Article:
Like her character Milkman Dead, Toni Morrison came of age in a family that had only recently left the South and moved to the Midwest. Her mother’s family migrated north from Greenville, Alabama, around the turn of the century as part of the Great Migration of southern blacks to the urban North. Morrison was born Chloe Anthony Wofford in 1931-the same year as Milkman Dead’s birth-in Lorain, Ohio, where her first book, The Bluest Eye, is set. She recalled a childhood in which she was “intimate with the supernatural,” and read the classics of the Western tradition.
Morrison graduated from Howard University and took a master’s degree at Cornell, then returned to Howard to teach, including among her students Claude Brown and Stokely Carmichael. While at Howard, she married a Jamaican architectural student named Harold Morrison, the father of her two sons. After a later divorce, she started her first novel, The Bluest Eye, which was published in 1970. Also that year, Morrison began work on Sula, her second novel, and took a job as an editor at Random House, where she worked with some of the prominent black authors of the 1970s. After publishing Sula, she produced her third novel, Song of Solomon, which established her as a major American writer and won her the National Book Critics Circle Award. This was followed by Tar Baby in 1981, and the book considered her masterpiece, Beloved, in 1987.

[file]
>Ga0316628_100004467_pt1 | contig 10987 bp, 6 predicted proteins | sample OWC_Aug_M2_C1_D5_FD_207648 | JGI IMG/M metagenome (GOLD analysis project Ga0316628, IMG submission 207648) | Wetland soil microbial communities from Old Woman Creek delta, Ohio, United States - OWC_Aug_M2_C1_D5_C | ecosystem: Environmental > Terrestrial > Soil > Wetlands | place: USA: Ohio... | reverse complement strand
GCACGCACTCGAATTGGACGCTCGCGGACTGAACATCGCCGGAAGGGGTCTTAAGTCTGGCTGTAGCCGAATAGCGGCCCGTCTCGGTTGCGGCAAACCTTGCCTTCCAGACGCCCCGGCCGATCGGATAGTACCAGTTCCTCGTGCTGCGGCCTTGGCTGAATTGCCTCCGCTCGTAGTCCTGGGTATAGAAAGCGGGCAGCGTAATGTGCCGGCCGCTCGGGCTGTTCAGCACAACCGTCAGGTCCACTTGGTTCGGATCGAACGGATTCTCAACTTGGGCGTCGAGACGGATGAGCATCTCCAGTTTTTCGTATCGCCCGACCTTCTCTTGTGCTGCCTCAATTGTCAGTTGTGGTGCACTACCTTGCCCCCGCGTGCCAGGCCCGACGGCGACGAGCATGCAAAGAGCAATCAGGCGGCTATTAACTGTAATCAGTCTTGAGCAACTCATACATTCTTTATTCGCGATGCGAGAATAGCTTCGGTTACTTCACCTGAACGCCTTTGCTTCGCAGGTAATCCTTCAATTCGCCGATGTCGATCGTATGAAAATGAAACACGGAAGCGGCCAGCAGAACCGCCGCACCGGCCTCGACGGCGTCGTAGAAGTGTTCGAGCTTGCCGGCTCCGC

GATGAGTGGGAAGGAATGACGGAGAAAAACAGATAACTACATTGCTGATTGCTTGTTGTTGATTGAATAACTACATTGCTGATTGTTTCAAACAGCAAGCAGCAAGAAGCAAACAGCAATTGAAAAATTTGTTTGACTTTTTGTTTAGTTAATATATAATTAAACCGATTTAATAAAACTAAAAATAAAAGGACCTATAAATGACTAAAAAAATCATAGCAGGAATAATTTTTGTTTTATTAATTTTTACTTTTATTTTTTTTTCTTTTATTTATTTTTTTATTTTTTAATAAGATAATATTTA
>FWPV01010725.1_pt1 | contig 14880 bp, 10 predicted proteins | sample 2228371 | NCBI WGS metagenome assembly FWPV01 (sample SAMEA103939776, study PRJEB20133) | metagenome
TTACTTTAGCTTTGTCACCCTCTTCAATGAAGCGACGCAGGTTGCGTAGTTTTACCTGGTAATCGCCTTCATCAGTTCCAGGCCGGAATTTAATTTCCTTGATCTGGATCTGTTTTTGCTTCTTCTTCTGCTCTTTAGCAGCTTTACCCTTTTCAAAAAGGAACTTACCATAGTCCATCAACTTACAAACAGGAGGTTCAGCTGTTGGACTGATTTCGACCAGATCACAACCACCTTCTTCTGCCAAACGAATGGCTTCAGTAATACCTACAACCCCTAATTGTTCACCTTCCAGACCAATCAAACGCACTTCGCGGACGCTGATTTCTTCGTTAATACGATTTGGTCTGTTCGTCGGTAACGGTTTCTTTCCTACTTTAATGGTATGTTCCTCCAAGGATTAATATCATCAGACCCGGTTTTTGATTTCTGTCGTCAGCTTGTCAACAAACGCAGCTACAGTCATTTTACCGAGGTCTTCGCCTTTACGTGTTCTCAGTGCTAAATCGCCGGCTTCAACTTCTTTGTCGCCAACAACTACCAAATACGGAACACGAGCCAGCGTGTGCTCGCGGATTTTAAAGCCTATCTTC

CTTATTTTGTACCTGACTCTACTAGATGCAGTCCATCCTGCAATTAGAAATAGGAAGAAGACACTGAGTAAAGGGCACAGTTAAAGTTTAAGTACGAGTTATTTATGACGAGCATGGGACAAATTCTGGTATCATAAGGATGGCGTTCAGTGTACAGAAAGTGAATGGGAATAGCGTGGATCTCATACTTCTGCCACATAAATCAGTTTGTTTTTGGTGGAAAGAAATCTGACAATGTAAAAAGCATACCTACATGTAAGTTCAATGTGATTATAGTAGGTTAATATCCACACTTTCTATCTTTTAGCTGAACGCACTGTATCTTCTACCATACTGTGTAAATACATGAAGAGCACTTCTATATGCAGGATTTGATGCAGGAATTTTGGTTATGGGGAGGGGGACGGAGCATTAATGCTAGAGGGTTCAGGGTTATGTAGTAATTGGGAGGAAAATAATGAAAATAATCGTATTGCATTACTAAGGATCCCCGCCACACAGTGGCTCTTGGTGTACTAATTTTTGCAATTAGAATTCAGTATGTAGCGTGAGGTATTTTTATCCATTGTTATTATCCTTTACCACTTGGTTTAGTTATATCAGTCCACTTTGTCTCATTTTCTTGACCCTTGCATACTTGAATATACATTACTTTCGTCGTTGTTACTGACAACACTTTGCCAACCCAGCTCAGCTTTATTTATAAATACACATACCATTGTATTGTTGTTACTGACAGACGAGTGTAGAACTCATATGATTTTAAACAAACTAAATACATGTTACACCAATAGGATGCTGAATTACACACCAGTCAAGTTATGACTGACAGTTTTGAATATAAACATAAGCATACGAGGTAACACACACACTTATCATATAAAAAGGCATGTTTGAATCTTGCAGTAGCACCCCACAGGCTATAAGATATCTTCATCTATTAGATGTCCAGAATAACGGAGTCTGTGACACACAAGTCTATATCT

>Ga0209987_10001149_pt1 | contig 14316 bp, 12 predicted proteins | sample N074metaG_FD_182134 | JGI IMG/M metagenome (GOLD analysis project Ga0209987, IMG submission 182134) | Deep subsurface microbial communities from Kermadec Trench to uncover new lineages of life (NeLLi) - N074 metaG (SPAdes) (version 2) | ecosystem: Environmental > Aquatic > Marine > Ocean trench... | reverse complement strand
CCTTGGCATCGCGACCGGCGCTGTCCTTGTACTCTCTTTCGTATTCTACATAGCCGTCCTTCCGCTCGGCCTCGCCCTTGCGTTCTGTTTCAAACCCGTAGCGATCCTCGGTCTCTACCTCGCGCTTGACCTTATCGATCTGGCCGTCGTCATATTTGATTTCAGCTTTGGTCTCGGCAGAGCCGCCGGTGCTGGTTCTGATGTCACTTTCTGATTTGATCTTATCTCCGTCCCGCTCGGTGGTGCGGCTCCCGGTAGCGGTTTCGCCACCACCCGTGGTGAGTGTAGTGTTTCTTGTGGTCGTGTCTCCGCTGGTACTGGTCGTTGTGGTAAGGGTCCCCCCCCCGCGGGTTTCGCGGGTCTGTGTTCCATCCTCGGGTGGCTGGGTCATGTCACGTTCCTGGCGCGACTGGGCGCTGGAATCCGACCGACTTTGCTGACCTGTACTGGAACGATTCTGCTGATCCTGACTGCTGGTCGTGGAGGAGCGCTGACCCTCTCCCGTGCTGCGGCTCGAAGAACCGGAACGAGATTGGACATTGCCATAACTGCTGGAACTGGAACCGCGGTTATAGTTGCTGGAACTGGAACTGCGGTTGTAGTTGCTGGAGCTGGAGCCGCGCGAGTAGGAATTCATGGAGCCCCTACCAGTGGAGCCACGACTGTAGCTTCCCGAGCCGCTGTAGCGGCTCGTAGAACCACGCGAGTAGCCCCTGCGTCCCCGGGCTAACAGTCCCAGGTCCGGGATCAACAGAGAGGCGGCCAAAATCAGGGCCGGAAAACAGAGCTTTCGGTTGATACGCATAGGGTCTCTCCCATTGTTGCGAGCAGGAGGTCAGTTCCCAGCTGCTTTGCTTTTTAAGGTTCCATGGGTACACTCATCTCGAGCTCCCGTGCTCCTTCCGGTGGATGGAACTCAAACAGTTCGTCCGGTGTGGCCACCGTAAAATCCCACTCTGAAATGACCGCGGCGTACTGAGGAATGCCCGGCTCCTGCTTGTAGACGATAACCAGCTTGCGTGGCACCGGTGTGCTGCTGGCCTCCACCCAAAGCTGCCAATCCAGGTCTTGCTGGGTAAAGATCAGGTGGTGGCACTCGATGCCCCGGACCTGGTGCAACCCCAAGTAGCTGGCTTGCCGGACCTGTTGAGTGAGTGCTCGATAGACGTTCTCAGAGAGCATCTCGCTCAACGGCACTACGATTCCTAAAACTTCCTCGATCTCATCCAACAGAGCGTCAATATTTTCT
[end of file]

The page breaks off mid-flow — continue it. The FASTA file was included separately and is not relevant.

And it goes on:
When Beloved failed to win either a National Book Award or a National Book Critics Circle Award, a group of black writers and intellectuals decried the lack of national recognition given to Morrison. Beloved did win the Pulitzer Prize, and in 1993, following the 1992 publication of Jazz, Morrison was awarded the Nobel Prize for literature. The first African American woman to win the Nobel, her acceptance speech in Stockholm, in which she spoke about the power of, and necessity for, language, prompted a standing ovation. In recent years, Morrison has turned out several works of nonfiction, writing Playing in the Dark: Whiteness and the Literary Imagination and publishing essays on the Clarence Thomas/Anita Hill hearings, the O. J. Simpson case, and other current events.